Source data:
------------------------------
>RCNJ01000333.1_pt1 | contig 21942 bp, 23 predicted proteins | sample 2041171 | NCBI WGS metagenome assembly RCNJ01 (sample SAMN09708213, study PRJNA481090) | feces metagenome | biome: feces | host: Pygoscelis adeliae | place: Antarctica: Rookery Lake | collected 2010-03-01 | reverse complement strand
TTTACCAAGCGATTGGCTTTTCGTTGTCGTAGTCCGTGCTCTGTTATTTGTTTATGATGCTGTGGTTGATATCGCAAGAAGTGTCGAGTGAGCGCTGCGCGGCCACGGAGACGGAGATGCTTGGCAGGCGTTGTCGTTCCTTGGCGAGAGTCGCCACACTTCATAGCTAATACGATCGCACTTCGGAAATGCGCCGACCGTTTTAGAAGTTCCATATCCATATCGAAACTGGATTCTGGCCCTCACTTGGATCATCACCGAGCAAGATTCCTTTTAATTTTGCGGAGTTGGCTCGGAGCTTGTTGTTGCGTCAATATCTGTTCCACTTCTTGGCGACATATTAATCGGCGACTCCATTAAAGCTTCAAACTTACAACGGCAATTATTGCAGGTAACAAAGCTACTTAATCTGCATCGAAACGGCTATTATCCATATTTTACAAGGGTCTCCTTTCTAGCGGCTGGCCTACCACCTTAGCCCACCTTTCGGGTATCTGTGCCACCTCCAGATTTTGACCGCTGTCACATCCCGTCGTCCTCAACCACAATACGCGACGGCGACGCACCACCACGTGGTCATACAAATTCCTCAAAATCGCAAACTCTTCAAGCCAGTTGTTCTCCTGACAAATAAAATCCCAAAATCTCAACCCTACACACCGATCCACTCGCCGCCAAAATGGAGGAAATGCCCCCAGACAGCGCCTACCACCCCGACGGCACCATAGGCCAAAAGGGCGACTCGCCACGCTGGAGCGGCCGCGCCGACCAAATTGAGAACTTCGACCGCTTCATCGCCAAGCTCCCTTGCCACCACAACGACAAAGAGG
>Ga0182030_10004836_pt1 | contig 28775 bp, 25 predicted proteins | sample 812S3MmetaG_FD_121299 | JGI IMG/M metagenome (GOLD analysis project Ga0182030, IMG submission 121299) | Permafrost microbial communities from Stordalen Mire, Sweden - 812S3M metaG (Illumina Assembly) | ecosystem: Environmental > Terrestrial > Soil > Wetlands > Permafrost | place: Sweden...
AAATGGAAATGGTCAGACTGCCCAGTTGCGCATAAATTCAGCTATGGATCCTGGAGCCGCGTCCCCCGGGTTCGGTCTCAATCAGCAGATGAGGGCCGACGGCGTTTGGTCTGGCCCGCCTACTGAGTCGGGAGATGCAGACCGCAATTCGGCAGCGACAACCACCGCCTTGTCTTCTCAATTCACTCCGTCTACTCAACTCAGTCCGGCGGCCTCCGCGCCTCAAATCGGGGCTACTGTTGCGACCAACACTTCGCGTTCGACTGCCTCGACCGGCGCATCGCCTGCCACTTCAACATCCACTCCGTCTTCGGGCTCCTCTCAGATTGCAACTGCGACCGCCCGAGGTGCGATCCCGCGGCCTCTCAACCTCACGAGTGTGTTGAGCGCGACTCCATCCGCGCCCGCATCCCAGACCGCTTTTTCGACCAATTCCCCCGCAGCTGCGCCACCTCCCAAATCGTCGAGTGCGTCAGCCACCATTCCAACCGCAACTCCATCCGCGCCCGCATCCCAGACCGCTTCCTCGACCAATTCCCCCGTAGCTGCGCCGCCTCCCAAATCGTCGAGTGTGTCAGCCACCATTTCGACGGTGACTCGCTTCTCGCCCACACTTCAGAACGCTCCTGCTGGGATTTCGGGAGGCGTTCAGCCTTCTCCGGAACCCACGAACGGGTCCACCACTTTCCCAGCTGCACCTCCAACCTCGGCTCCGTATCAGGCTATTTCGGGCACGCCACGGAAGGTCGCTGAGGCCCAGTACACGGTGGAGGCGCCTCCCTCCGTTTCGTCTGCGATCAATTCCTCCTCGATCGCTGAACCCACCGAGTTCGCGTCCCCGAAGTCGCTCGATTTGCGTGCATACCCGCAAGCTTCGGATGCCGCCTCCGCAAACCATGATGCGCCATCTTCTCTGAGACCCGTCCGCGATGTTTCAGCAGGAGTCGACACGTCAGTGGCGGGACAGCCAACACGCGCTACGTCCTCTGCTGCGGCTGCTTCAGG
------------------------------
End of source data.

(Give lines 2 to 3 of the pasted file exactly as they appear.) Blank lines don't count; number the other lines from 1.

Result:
TTTACCAAGCGATTGGCTTTTCGTTGTCGTAGTCCGTGCTCTGTTATTTGTTTATGATGCTGTGGTTGATATCGCAAGAAGTGTCGAGTGAGCGCTGCGCGGCCACGGAGACGGAGATGCTTGGCAGGCGTTGTCGTTCCTTGGCGAGAGTCGCCACACTTCATAGCTAATACGATCGCACTTCGGAAATGCGCCGACCGTTTTAGAAGTTCCATATCCATATCGAAACTGGATTCTGGCCCTCACTTGGATCATCACCGAGCAAGATTCCTTTTAATTTTGCGGAGTTGGCTCGGAGCTTGTTGTTGCGTCAATATCTGTTCCACTTCTTGGCGACATATTAATCGGCGACTCCATTAAAGCTTCAAACTTACAACGGCAATTATTGCAGGTAACAAAGCTACTTAATCTGCATCGAAACGGCTATTATCCATATTTTACAAGGGTCTCCTTTCTAGCGGCTGGCCTACCACCTTAGCCCACCTTTCGGGTATCTGTGCCACCTCCAGATTTTGACCGCTGTCACATCCCGTCGTCCTCAACCACAATACGCGACGGCGACGCACCACCACGTGGTCATACAAATTCCTCAAAATCGCAAACTCTTCAAGCCAGTTGTTCTCCTGACAAATAAAATCCCAAAATCTCAACCCTACACACCGATCCACTCGCCGCCAAAATGGAGGAAATGCCCCCAGACAGCGCCTACCACCCCGACGGCACCATAGGCCAAAAGGGCGACTCGCCACGCTGGAGCGGCCGCGCCGACCAAATTGAGAACTTCGACCGCTTCATCGCCAAGCTCCCTTGCCACCACAACGACAAAGAGG
>Ga0182030_10004836_pt1 | contig 28775 bp, 25 predicted proteins | sample 812S3MmetaG_FD_121299 | JGI IMG/M metagenome (GOLD analysis project Ga0182030, IMG submission 121299) | Permafrost microbial communities from Stordalen Mire, Sweden - 812S3M metaG (Illumina Assembly) | ecosystem: Environmental > Terrestrial > Soil > Wetlands > Permafrost | place: Sweden...